Skilled worker

From ArticleWorld

A skilled worker is a worker who has special knowledge of a particular field. This knowledge is usually acquired through attendance at a college or technical school, or learned while on the job.


Skilled workers bring expertise to the job they are doing. It is true that every job requires some skill, but a skilled worker will have an intricate knowledge that an average person would not possess without some sort of training or experience.

Various employers may require skilled workers to qualify with additional requirements. According to the U.S. Citizenship and Immigration Service, skilled worker positions are those that are not seasonal or temporary and they must require at least two years of training or job experience.

Typically skilled workers on an individual basis are more valuable to a company than non-skilled workers. This is because skilled workers are traditionally more difficult to replace and train. For this reason, there is more demand for skilled workers. Financial composition usually reflects this.

Type of skilled work

Skilled work can fall under a variety of categories. Differences can be identified by titling, opportunity, responsibility and salary. Qualifications are determined by type (services or labor), educational requirements (college, apprenticeship training), and availability (freelance, on-call, permanent).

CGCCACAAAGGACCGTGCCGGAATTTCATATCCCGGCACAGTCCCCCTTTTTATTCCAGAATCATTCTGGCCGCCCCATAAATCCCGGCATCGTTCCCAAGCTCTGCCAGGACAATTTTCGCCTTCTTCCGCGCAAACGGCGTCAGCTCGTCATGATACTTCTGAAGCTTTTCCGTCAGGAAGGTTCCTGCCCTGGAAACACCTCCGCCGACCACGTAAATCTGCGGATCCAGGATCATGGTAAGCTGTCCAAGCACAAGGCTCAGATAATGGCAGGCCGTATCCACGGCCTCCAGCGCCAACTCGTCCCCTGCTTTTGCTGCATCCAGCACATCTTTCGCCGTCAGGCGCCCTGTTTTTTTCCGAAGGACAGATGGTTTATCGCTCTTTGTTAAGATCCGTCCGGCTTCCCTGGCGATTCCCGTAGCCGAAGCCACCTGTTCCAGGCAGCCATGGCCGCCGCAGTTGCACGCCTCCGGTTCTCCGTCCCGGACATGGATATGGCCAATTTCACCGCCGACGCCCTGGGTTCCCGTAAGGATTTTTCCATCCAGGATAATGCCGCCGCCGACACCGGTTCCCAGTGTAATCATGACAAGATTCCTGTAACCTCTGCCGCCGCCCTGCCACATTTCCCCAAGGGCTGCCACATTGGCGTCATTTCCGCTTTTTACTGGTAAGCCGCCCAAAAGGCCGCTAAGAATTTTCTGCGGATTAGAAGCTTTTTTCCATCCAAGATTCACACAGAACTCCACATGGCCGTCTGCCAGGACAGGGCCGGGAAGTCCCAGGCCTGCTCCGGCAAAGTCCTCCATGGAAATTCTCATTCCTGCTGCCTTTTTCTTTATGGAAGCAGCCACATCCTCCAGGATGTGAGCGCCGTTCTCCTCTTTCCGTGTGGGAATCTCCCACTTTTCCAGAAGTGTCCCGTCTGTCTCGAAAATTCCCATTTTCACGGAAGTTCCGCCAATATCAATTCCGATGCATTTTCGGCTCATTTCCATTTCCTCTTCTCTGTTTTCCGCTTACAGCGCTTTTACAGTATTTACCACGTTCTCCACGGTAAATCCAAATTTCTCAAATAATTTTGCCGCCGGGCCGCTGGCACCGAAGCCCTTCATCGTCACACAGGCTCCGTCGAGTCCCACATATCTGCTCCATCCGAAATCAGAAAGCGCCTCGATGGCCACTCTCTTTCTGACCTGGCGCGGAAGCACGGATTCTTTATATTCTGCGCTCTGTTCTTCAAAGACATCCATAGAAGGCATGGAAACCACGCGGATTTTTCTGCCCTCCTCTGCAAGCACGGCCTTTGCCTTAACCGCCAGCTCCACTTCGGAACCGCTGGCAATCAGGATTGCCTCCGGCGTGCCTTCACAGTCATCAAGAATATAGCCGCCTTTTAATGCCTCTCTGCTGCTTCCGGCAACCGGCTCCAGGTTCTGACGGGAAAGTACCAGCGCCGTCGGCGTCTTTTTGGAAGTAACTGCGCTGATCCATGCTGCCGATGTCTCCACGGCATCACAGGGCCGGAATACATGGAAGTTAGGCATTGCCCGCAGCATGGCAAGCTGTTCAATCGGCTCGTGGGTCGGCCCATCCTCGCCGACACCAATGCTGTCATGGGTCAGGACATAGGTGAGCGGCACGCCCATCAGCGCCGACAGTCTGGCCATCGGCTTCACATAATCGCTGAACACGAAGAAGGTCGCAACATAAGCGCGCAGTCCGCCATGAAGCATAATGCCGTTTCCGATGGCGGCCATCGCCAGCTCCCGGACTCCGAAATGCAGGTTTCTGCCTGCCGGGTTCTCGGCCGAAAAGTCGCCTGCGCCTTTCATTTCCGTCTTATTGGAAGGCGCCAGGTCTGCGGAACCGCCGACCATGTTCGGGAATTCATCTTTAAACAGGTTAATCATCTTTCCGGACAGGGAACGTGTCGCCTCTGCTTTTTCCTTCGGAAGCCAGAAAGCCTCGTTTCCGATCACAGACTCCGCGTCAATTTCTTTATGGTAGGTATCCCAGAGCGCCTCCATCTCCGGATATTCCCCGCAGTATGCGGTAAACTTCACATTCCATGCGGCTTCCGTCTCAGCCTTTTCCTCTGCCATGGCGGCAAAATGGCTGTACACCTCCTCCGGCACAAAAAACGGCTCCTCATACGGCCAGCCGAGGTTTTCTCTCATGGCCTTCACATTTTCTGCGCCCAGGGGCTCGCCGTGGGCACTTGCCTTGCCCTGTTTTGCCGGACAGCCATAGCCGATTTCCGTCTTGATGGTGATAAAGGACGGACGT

Skill development

Education can exist in a variety of forms. For example:

  • On-the-job training and apprenticeships
  • Vocational training
  • Associate, undergraduate, professional and graduate degrees

Education may also be achieved in other ways, depending on the job. Internships are a common way to gain experience and further one’s education, particularly among undergraduate college students. Many municipalities offer training courses (lifeguard certification, for example) that may also be used to further one’s education.